Immunohistochemistry (IHC) was used to detect CD133 protein expression. The CD133 antibody (orb18124) was purchased from Biorbyt (USA). Paraffin-embedded HCC tissue sections (4-μm) on poly-1-lysine-coated slides were deparaffinized and rinsed with 10 mM Tris-HCl (pH 7.4) and 150 mM sodium chloride. Peroxidase was quenched with methanol and 3% hydrogen peroxide. Slides were then placed in 10 mM citrate buffer (pH 6.0) at 100 °C for 20 min in a pressurized heating chamber. After incubation with 1: 200 dilution of CD133 antibody (orb18124) for 1 h at room temperature, slides were thoroughly washed three times with phosphate-buffered salinen (PBS). Bound antibodies were detected using the EnVision Detection Systems Peroxidase/DAB, Rabbit/Mouse kit (Dako, Glostrup, Denmark). The slides were then counterstained with hematoxylin. At last, the slides were photographed with the microscope (BX50, OLYMPUS, Japan). Negative controls were obtained by performing all of the IHC steps, but leaving out the primary antibody. The immunohistochemical staining scores were defined as described previously  and the intensities of signals were evaluated by a board certified pathologist. The immunostaining scores criteria was defined as the cell staining intensity (0 = nil; 1 = weak; 2 = moderate; and 3 = strong) multiplied by the percentage of stained cells (0–100%), resulting in scores from 0 to 300. A score higher than mean score were defined as ‘high’ immunostaining, while a score equal to or lower than mean score was categorized as ‘low’ in tumor. Although CD133 is known to show both cytoplasmic and membranous staining, our results revealed that highly nuclear CD133 was observed using immunohistochemistry. Please also have a look at http://www.proteinatlas.org/ENSG00000007062-PROM1/cancer/tissue/liver+cancer#img?utm_source=custserv&utm_medium=email&utm_campaign=CSE.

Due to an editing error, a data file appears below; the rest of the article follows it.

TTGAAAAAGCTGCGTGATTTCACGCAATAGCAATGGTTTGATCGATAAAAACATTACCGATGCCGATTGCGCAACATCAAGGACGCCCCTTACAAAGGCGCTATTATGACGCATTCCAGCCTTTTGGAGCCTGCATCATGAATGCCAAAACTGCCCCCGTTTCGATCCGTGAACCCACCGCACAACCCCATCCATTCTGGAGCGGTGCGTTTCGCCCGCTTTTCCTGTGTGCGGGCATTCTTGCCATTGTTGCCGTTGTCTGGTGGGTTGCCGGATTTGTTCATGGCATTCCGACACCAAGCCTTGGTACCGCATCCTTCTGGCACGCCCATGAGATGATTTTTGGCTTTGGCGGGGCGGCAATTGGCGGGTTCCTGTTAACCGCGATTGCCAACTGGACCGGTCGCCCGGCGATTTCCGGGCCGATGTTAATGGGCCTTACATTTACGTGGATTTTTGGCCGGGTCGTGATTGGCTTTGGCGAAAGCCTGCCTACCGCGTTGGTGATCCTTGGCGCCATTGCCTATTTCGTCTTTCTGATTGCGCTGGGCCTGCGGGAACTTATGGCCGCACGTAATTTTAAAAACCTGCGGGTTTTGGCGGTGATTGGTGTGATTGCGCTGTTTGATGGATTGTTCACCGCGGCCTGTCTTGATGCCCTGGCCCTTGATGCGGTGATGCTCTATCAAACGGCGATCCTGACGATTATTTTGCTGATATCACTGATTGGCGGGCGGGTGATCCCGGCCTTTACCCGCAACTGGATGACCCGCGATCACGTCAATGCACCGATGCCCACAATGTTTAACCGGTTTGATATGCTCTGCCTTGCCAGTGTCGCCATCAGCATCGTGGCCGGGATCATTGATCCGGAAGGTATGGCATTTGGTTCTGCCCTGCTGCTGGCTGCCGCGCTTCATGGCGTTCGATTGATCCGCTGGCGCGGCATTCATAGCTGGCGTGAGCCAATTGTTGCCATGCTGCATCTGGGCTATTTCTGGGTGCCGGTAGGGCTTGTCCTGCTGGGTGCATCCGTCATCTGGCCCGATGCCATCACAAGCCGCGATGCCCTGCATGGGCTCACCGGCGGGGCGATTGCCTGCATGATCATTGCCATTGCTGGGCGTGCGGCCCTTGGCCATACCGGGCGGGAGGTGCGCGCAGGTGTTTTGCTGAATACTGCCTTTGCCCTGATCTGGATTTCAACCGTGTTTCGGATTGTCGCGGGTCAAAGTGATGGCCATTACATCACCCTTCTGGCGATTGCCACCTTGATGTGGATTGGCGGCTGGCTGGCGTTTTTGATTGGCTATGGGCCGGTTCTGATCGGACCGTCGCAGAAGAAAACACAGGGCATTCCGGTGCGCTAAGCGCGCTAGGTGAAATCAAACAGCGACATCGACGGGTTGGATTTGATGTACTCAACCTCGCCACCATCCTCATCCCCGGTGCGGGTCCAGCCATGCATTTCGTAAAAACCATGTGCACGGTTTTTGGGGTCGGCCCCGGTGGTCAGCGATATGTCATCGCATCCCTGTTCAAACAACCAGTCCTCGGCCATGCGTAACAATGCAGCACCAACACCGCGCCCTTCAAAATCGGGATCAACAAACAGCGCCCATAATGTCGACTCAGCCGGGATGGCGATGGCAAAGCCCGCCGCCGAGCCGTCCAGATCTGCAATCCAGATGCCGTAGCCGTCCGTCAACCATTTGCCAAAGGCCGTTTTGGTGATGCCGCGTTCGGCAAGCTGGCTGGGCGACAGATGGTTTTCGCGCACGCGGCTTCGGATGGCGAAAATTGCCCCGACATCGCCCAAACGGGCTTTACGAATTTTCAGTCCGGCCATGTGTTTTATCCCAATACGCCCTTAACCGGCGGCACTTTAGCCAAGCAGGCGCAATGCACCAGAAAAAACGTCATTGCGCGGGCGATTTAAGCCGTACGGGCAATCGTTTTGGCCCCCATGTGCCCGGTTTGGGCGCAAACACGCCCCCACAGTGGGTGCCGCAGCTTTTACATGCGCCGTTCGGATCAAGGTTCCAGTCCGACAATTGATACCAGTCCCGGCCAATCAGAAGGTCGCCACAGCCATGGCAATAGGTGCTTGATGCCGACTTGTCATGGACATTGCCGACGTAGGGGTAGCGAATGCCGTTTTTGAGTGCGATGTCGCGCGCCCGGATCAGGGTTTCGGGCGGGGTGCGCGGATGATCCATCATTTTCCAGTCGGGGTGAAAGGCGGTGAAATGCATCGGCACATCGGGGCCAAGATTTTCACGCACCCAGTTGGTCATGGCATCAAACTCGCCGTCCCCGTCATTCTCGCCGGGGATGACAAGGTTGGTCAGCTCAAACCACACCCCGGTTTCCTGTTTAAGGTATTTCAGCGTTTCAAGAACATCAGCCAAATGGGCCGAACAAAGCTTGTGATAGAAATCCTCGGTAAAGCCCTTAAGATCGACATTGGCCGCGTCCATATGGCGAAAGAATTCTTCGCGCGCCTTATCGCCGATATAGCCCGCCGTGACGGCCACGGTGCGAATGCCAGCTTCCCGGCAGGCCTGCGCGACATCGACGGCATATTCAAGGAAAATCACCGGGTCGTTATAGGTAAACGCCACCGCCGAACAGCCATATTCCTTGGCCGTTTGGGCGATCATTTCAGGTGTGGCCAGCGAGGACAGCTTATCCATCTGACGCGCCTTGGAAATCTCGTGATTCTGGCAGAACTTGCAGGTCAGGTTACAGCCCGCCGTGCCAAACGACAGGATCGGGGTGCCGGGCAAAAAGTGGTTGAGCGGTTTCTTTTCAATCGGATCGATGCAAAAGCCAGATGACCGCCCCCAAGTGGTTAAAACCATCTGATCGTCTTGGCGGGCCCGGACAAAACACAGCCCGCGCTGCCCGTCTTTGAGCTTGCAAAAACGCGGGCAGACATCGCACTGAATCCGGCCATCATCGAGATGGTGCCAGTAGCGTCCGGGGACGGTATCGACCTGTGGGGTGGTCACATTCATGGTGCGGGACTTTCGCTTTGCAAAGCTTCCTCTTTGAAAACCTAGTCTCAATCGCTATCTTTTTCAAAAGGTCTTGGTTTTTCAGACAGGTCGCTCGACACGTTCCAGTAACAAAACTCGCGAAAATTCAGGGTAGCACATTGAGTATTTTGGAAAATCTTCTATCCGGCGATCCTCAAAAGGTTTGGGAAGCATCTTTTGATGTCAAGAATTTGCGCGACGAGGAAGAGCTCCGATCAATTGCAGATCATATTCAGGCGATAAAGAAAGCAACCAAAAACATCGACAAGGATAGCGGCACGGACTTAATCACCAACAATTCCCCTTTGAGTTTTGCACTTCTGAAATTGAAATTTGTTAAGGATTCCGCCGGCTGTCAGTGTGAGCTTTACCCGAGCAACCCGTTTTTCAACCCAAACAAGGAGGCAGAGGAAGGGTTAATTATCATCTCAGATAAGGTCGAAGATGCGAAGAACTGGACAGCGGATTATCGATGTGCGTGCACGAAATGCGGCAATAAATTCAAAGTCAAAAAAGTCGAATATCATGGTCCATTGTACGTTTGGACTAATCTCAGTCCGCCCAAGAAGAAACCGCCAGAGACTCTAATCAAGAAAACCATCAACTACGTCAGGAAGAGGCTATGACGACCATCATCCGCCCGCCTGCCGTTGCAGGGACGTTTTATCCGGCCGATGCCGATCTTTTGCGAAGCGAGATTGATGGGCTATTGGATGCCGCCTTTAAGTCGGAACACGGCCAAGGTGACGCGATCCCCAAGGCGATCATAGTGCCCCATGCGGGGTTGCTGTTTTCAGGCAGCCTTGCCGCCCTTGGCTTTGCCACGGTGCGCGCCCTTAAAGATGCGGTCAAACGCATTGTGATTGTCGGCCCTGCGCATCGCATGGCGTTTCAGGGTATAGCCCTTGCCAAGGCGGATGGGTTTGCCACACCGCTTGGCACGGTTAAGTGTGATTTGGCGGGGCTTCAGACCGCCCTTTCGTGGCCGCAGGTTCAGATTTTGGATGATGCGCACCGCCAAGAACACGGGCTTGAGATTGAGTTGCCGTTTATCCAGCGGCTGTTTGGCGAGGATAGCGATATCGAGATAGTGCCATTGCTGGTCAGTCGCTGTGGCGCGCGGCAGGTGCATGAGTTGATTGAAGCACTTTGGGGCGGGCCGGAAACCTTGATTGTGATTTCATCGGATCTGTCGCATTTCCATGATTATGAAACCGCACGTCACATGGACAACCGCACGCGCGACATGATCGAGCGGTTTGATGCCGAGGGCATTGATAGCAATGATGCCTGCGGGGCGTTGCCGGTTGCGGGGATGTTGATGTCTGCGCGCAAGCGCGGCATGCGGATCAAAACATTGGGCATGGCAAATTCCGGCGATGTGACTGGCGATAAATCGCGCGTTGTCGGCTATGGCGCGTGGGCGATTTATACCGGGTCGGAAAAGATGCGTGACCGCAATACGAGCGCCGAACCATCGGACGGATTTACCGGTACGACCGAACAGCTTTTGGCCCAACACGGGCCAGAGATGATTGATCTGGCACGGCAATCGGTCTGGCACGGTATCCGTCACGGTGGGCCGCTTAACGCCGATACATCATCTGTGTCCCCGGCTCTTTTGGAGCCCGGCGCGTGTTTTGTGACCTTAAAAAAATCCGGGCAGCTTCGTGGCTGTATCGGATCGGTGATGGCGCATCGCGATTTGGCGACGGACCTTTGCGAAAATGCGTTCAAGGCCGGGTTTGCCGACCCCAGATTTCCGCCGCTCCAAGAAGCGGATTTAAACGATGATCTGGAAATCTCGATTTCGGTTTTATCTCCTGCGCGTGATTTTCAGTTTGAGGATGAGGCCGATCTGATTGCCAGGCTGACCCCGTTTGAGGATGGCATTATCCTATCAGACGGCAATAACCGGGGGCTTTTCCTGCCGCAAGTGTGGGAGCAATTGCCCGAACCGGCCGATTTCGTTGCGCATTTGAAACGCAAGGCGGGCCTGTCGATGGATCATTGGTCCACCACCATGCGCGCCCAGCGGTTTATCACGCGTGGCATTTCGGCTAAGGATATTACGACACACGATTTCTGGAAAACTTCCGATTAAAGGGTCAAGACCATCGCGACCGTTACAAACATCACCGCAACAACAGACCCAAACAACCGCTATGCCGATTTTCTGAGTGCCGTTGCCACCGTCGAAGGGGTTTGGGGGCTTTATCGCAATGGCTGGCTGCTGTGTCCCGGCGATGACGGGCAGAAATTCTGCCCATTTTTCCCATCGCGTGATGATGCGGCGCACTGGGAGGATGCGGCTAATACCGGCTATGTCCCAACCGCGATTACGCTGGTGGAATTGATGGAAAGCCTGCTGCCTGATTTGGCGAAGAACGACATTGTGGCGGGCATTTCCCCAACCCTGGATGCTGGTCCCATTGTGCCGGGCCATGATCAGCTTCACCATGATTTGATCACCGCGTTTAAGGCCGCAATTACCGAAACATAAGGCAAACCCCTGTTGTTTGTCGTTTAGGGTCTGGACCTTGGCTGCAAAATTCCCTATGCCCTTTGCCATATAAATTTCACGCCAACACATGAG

Of a hepatocellular carcinoma sample, and the CD133 antibody (orb18124, Biorbyt) is used to recognize an epitope corresponding to residues NHQVRTRIKRSRKLADSNFKD (Additional file 1: Figure S1).